If you're reading this, you probably want to write, or are thinking of writing, a story with a death in it. There could be many reasons why: you might want to kill a Red Shirt to show how dangerous a situation is. You might want to have a death in the character's backstory, you might want a story about a murder or about how to deal with grief, or heaps of other reasons. This is how to properly write a story where someone dies.
Could they really die from that?Remember this: if it can't break a coconut, it's not going to be able to break a human skull (human skulls are even harder than coconuts), and sometimes, even if the skull does break, the injury will likely make the victim brain-damaged rather than dead. Stabbing, unless it's done by an experienced person, likely will take a while to kill, and the same with poisoning, depending on the poison, and (for the most part) shooting. If there are people around who can and will help the character, there's a good chance the character won't die.
And that's assuming a character is human: sci-fi and fantasy species might be different. You can't Kill It with Fire if it's immune to fire, for instance. And if the universe your story is set in has technology and/or magic that could save the character, don't forget that it exists and if you really want someone to die, you have to explain why they couldn't use the magic/technology.
How will people respond?Remember that people will likely be sadder or less sad depending on if they deal with death frequently, how sensitive they are, how well they knew the person, and how good or evil the dead person was. If someone's going to show no emotion at all towards the death of a good person they knew, and the non-emotion-show-er is not a psychopath, you need to have a good reason for it. Maybe, they're a Vulcan or something. And how they express their sadness will vary too. If someone's mourning a redshirt they didn't know, they could just look solemn for a few moments, but if it's their grandma, they might burst into Inelegant Blubbering. And again, it depends on the person and the exact scenario.
Does the Character Really Need to Die?Sometimes, people think that a death is too sad or even think that a character was killed by bad writing.
Reasons why a character might need to die
- There needs to be a murder mystery.
- There's a creature that does something particular when it dies and you want to show that.
- The story is meant to teach kids about death.
- A character needs to avenge someone or fulfill a dying promise.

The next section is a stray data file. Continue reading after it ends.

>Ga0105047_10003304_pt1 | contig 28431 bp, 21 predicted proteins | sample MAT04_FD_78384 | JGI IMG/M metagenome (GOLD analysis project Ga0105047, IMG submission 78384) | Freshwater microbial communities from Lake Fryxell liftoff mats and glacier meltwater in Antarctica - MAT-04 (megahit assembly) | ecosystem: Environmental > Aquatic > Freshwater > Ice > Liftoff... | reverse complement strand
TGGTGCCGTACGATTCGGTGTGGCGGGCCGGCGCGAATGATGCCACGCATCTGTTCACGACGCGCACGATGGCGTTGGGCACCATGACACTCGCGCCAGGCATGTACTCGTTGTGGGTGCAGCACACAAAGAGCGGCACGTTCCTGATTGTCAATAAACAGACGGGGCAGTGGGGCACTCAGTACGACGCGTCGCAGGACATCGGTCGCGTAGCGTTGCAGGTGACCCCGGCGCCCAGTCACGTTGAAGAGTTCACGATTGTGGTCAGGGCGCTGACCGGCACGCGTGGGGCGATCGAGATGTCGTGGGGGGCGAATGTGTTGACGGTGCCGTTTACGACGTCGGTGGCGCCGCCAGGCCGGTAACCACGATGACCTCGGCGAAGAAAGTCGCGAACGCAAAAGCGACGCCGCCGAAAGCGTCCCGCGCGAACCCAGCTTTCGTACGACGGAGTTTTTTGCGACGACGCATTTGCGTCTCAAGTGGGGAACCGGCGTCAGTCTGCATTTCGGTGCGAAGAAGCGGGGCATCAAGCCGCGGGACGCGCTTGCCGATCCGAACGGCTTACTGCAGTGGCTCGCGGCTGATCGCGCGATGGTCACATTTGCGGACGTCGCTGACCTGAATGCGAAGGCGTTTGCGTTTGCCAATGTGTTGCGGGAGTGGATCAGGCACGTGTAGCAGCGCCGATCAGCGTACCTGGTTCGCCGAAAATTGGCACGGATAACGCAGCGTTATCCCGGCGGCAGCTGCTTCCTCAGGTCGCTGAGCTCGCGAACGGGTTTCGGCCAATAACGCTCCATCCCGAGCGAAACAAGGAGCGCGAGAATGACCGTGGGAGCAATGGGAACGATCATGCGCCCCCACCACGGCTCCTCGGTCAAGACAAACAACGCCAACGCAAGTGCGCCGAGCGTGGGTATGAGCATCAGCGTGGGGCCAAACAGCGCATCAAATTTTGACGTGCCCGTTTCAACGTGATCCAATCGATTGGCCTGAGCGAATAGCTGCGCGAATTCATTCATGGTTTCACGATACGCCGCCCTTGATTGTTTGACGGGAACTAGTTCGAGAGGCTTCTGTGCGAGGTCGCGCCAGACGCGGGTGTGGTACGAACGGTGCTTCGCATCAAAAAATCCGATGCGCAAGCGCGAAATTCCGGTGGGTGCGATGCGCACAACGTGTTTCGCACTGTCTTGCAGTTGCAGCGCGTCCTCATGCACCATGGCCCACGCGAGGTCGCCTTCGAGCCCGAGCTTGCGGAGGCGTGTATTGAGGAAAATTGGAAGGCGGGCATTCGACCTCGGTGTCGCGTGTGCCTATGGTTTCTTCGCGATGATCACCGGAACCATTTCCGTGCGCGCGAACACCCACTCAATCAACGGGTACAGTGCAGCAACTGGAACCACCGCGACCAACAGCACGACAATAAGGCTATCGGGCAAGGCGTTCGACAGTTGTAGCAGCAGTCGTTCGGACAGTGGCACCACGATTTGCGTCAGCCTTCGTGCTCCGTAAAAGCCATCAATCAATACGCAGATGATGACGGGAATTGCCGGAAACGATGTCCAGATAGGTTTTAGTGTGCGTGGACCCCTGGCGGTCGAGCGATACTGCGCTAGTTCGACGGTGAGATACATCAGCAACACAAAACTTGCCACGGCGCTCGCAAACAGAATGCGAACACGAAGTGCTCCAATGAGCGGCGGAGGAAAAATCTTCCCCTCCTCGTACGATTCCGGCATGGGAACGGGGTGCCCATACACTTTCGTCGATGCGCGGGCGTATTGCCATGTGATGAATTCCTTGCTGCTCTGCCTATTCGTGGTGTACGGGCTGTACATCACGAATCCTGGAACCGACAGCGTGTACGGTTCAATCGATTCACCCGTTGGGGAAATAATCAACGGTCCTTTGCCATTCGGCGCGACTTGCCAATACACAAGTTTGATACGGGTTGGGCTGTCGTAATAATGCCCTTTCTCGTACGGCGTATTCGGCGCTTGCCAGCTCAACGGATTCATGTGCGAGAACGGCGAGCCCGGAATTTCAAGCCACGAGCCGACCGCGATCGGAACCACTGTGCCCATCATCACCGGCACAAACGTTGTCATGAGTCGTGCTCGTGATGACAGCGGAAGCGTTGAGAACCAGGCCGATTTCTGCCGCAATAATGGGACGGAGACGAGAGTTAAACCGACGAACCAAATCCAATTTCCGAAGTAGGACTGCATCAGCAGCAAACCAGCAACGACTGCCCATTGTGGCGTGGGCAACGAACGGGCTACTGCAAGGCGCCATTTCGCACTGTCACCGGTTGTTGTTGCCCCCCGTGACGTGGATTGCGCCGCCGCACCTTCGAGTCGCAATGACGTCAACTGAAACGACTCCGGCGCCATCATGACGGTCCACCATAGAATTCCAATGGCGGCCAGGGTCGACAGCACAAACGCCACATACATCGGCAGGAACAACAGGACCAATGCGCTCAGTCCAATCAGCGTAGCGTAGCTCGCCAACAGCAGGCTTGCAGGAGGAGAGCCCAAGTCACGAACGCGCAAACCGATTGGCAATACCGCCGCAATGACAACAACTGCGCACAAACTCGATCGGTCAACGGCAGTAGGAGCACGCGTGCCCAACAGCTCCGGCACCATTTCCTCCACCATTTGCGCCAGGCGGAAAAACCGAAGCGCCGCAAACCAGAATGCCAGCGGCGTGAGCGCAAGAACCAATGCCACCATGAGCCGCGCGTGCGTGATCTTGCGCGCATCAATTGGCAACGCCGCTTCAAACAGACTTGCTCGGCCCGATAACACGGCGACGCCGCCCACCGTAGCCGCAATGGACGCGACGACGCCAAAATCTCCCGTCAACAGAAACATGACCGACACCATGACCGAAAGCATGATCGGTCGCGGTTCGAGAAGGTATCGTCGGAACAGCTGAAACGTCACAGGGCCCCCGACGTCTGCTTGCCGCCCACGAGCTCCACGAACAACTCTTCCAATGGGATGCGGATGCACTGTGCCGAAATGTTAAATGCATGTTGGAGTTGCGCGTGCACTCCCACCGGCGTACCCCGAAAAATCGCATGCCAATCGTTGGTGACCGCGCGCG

- They need to be out of the way.
- The villain needs to be defeated.
Reasons why a character might need to live
- You don't want the story to be too sad.
- That character might be needed in the future.
- Fans of the character might get mad at you.
- Having characters grieve might weigh down the story.
- With the villain gone, there is no more conflict.
- If death just needs to be present (for example, in a murder mystery), you can kill off someone nobody knows. This also helps if you don't want to deal with grieving characters.
- If it's an important person, try giving them a near-death experience or have them pretend or appear to be dead.
- If you need to get someone out of the way, they could retire, resign, get fired, move away, get captured (although they'll have to be saved), or plenty of other things depending on the story.
- If you don't want the story to be too sad, avoid killing off kids, pets, wild animals (with the exception of bugs and possibly predators' prey if it's already dead), or people who are very benevolent, particularly in a cute way. Also, suicide is also pretty heavy, so you might want to avoid that if you don't want a sad story.
- If there is no conflict due to no more antagonist, you could introduce a different antagonist, or have some other conflict.
- If it's meant to teach kids about death, you could have the kid visit a cemetery or see a dead insect on the street or something.
- You could resurrect the character, if plausible.
- If you want something similar to the "dying promise" thing, you could have the character make a promise when they're in danger of dying.
How to Make Readers Take the Death Seriously
- Don't have any jokes during mourning scenes.
- Establish that the dead person won't be coming back (obviously not applicable if you plan on resurrecting them).
- Don't make the death seem slap-sticky (for example, falling into a pot of something).